Workers' Compensation

Pennsylvania: Personal Caretaker Was Independent Contractor, Not Employee

 

 

 

 

 

 

A tax filing denoting self-employment, while a relevant factor, is not dispositive on the issue of employment status, nor is the existence of an employment or independent contractor agreement. Both are factors to consider, but by themselves, they were not dispositive, held a Pennsylvania appellate court. Nevertheless, evidence supported the Board’s finding that a company was not liable for a claimant’s work-related injury, as evidence indicated the worker, who performed personal caretaker services, was paid directly by clients, she deducted her own taxes from the payments and identified herself as self-employed on her tax returns. The court added that she also signed an independent contractor agreement. The evidence supported the Board’s finding that the company did not control her day-to-day tasks, and she was free to work for other agencies.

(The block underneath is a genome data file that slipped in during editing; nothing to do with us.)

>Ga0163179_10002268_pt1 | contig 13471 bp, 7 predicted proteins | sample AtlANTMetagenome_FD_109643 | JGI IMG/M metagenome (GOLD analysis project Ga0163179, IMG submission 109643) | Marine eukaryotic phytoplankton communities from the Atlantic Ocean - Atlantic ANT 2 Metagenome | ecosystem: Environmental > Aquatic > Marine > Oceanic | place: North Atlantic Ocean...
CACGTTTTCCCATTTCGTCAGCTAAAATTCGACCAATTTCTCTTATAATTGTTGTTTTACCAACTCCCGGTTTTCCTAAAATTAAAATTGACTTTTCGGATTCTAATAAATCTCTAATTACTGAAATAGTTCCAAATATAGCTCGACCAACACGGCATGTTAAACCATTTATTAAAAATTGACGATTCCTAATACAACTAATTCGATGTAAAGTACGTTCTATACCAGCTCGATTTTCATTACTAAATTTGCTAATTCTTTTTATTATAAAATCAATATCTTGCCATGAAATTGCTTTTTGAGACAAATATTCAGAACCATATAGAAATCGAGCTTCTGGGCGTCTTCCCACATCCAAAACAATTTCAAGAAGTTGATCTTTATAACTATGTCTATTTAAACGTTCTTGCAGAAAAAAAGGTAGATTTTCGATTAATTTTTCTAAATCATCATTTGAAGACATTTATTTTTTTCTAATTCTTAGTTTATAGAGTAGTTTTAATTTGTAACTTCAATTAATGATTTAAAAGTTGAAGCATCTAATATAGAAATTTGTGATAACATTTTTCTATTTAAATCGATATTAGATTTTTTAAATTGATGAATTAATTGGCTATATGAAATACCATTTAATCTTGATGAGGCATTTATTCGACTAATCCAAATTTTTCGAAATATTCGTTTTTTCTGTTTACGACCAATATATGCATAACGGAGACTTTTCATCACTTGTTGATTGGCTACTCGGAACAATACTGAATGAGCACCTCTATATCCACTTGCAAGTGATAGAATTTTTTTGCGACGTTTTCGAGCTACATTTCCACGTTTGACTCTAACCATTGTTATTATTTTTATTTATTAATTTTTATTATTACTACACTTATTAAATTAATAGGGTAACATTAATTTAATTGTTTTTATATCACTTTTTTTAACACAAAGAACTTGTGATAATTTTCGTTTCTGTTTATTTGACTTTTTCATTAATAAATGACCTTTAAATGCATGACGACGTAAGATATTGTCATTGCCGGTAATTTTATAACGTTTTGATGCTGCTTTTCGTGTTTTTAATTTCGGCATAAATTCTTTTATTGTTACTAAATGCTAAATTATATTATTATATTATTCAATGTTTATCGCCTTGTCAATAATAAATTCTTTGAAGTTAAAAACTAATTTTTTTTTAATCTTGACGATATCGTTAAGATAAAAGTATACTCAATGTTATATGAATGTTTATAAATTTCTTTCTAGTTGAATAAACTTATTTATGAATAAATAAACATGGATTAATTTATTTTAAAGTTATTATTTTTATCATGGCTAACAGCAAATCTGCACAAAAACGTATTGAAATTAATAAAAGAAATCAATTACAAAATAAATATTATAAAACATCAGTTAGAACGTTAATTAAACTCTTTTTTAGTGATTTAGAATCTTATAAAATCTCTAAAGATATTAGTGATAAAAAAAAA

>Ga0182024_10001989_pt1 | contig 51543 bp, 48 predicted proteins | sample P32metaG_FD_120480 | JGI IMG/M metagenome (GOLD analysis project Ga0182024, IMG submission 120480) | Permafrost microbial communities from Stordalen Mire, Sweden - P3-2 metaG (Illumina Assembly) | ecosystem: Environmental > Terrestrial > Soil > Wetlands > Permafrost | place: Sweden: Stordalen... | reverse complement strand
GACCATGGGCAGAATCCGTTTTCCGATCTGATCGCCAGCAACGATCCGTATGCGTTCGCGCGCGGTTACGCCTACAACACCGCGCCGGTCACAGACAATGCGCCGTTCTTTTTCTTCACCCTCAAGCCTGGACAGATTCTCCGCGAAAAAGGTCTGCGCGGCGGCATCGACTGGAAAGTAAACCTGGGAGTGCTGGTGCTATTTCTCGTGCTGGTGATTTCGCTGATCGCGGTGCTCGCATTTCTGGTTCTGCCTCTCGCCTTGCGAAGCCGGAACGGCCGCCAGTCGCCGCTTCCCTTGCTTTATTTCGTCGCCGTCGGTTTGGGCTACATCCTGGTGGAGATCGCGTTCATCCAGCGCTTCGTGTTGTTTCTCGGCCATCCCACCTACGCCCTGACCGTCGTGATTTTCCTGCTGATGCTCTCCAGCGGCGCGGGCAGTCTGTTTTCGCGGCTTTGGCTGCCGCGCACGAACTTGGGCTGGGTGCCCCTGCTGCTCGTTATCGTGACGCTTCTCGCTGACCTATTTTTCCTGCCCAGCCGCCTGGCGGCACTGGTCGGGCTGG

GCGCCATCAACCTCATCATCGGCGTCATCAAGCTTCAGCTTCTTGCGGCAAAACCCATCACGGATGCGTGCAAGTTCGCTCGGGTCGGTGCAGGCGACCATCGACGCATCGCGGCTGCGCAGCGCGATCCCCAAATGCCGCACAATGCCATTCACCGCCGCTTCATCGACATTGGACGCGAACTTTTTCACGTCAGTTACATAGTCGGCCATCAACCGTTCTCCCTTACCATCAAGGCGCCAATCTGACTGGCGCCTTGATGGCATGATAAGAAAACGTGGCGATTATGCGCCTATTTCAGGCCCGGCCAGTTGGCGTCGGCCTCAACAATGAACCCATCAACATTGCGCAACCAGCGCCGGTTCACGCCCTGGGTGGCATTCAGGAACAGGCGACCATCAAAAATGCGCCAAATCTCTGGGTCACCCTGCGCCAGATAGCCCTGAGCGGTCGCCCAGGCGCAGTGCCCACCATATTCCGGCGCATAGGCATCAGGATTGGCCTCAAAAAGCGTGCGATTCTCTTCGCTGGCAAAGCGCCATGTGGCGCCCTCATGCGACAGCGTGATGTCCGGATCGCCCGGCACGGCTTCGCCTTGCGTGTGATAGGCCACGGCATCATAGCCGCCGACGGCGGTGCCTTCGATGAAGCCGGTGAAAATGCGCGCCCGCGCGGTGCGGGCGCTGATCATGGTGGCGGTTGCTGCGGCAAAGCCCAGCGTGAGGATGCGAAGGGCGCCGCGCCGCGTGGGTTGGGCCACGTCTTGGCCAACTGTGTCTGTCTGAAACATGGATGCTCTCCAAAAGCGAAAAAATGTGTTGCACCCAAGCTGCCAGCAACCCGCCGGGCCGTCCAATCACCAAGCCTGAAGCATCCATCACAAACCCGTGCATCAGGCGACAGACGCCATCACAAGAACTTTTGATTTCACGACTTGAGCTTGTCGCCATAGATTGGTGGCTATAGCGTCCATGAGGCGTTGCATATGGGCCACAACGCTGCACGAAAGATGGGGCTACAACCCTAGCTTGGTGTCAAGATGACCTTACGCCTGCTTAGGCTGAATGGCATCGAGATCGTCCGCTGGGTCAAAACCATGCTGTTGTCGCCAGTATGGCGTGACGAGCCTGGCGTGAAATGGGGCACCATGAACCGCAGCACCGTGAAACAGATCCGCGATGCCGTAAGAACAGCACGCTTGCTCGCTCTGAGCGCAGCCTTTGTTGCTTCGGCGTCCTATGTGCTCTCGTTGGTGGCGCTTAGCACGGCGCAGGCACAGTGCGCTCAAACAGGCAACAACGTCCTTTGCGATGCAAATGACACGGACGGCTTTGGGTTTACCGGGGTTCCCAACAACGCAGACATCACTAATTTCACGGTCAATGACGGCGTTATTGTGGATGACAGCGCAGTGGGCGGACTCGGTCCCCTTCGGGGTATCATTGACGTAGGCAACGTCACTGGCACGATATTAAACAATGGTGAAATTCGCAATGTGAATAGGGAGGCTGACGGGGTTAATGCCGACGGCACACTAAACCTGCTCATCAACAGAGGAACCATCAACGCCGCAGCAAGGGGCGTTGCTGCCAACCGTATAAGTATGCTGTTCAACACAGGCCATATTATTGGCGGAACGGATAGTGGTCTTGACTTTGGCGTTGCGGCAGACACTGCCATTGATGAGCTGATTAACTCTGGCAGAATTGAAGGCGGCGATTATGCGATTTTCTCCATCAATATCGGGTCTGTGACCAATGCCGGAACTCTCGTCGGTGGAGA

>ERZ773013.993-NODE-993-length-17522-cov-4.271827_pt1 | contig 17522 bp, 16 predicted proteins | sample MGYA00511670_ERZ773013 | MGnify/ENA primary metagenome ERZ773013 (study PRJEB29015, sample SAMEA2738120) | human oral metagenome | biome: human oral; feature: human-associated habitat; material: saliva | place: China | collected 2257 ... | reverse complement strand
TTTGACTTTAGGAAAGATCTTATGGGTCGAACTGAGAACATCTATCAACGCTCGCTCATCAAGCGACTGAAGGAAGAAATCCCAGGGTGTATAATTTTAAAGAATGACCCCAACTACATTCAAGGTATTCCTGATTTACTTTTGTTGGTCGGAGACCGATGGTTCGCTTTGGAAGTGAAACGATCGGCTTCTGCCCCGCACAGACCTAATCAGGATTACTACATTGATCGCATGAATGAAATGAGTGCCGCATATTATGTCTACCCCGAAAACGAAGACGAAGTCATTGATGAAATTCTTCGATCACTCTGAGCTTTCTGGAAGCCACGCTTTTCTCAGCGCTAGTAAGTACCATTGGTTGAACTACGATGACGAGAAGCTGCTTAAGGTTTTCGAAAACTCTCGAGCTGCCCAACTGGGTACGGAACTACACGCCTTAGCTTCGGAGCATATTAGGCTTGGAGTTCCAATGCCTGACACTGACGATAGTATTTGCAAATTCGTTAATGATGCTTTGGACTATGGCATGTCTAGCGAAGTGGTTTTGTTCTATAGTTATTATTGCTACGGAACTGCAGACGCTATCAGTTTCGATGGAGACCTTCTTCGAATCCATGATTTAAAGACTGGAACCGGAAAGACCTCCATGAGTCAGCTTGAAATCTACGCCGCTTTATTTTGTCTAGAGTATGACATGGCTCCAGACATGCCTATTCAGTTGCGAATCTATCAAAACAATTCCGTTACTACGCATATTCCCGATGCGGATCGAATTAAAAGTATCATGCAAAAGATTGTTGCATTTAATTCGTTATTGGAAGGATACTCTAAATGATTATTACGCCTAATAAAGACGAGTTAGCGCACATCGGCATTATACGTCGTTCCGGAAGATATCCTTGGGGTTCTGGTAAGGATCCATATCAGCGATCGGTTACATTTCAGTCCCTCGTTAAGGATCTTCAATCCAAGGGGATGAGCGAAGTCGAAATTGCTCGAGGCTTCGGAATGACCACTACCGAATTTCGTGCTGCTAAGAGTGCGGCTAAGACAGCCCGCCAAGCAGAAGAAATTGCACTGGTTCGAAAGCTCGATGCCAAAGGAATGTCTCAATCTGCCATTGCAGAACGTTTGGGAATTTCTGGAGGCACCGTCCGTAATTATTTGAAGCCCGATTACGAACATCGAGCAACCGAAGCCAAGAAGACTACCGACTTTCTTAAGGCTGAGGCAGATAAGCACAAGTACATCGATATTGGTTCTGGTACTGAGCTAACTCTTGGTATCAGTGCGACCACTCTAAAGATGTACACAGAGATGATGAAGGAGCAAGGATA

Thomas A. Robinson, J.D., the Feature National Columnist for the LexisNexis Workers’ Compensation eNewsletter, is the co-author of Larson’s Workers’ Compensation Law (LexisNexis).

LexisNexis Online Subscribers: Citations below link to Lexis Advance.

See Edwards v. Workers’ Comp. Appeal Bd. (Epicure Home Care, Inc.), 2016 Pa. Commw. LEXIS 120 (Mar. 10, 2016)

See generally Larson’s Workers’ Compensation Law, § 61.06.

Source: Larson’s Workers’ Compensation Law, the nation’s leading authority on workers’ compensation law.

 

 

 

 

 

 

 

 

For more information about LexisNexis products and solutions connect with us through our corporate site